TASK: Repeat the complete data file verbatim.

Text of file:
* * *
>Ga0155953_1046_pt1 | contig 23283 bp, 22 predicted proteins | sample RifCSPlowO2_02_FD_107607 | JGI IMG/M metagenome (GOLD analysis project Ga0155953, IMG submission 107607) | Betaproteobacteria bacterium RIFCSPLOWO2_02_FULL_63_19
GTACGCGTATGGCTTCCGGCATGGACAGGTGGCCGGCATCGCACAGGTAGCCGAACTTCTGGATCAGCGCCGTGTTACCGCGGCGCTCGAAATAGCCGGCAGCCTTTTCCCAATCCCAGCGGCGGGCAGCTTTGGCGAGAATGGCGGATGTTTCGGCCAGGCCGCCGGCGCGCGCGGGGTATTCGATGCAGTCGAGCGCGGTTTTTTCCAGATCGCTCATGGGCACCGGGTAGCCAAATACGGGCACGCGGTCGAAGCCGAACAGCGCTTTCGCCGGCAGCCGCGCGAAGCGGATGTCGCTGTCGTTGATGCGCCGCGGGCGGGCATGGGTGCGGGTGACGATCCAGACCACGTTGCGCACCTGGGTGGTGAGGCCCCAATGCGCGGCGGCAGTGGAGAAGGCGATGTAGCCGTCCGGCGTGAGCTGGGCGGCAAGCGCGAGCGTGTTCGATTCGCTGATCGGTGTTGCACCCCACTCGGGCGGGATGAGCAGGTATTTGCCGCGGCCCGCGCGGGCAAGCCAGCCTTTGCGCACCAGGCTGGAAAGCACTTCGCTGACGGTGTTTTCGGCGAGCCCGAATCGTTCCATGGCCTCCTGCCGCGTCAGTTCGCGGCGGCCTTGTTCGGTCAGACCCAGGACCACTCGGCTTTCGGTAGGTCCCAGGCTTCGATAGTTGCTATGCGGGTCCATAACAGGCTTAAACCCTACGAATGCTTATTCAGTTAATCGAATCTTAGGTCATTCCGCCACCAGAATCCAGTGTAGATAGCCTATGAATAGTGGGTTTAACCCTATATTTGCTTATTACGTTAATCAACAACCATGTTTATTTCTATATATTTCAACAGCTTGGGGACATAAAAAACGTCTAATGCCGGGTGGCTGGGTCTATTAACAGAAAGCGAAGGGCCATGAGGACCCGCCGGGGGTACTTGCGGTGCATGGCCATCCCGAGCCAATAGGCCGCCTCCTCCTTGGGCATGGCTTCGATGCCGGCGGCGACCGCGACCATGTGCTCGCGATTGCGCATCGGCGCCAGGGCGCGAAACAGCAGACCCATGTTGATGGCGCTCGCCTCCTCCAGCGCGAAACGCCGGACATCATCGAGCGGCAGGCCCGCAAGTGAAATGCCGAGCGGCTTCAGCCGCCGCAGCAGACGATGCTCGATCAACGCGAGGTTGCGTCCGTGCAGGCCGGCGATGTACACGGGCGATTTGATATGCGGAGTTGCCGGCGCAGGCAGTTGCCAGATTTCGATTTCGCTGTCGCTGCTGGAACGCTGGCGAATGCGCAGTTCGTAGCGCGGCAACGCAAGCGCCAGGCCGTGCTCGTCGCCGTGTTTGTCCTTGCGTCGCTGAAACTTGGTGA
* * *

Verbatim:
>Ga0155953_1046_pt1 | contig 23283 bp, 22 predicted proteins | sample RifCSPlowO2_02_FD_107607 | JGI IMG/M metagenome (GOLD analysis project Ga0155953, IMG submission 107607) | Betaproteobacteria bacterium RIFCSPLOWO2_02_FULL_63_19
GTACGCGTATGGCTTCCGGCATGGACAGGTGGCCGGCATCGCACAGGTAGCCGAACTTCTGGATCAGCGCCGTGTTACCGCGGCGCTCGAAATAGCCGGCAGCCTTTTCCCAATCCCAGCGGCGGGCAGCTTTGGCGAGAATGGCGGATGTTTCGGCCAGGCCGCCGGCGCGCGCGGGGTATTCGATGCAGTCGAGCGCGGTTTTTTCCAGATCGCTCATGGGCACCGGGTAGCCAAATACGGGCACGCGGTCGAAGCCGAACAGCGCTTTCGCCGGCAGCCGCGCGAAGCGGATGTCGCTGTCGTTGATGCGCCGCGGGCGGGCATGGGTGCGGGTGACGATCCAGACCACGTTGCGCACCTGGGTGGTGAGGCCCCAATGCGCGGCGGCAGTGGAGAAGGCGATGTAGCCGTCCGGCGTGAGCTGGGCGGCAAGCGCGAGCGTGTTCGATTCGCTGATCGGTGTTGCACCCCACTCGGGCGGGATGAGCAGGTATTTGCCGCGGCCCGCGCGGGCAAGCCAGCCTTTGCGCACCAGGCTGGAAAGCACTTCGCTGACGGTGTTTTCGGCGAGCCCGAATCGTTCCATGGCCTCCTGCCGCGTCAGTTCGCGGCGGCCTTGTTCGGTCAGACCCAGGACCACTCGGCTTTCGGTAGGTCCCAGGCTTCGATAGTTGCTATGCGGGTCCATAACAGGCTTAAACCCTACGAATGCTTATTCAGTTAATCGAATCTTAGGTCATTCCGCCACCAGAATCCAGTGTAGATAGCCTATGAATAGTGGGTTTAACCCTATATTTGCTTATTACGTTAATCAACAACCATGTTTATTTCTATATATTTCAACAGCTTGGGGACATAAAAAACGTCTAATGCCGGGTGGCTGGGTCTATTAACAGAAAGCGAAGGGCCATGAGGACCCGCCGGGGGTACTTGCGGTGCATGGCCATCCCGAGCCAATAGGCCGCCTCCTCCTTGGGCATGGCTTCGATGCCGGCGGCGACCGCGACCATGTGCTCGCGATTGCGCATCGGCGCCAGGGCGCGAAACAGCAGACCCATGTTGATGGCGCTCGCCTCCTCCAGCGCGAAACGCCGGACATCATCGAGCGGCAGGCCCGCAAGTGAAATGCCGAGCGGCTTCAGCCGCCGCAGCAGACGATGCTCGATCAACGCGAGGTTGCGTCCGTGCAGGCCGGCGATGTACACGGGCGATTTGATATGCGGAGTTGCCGGCGCAGGCAGTTGCCAGATTTCGATTTCGCTGTCGCTGCTGGAACGCTGGCGAATGCGCAGTTCGTAGCGCGGCAACGCAAGCGCCAGGCCGTGCTCGTCGCCGTGTTTGTCCTTGCGTCGCTGAAACTTGGTGA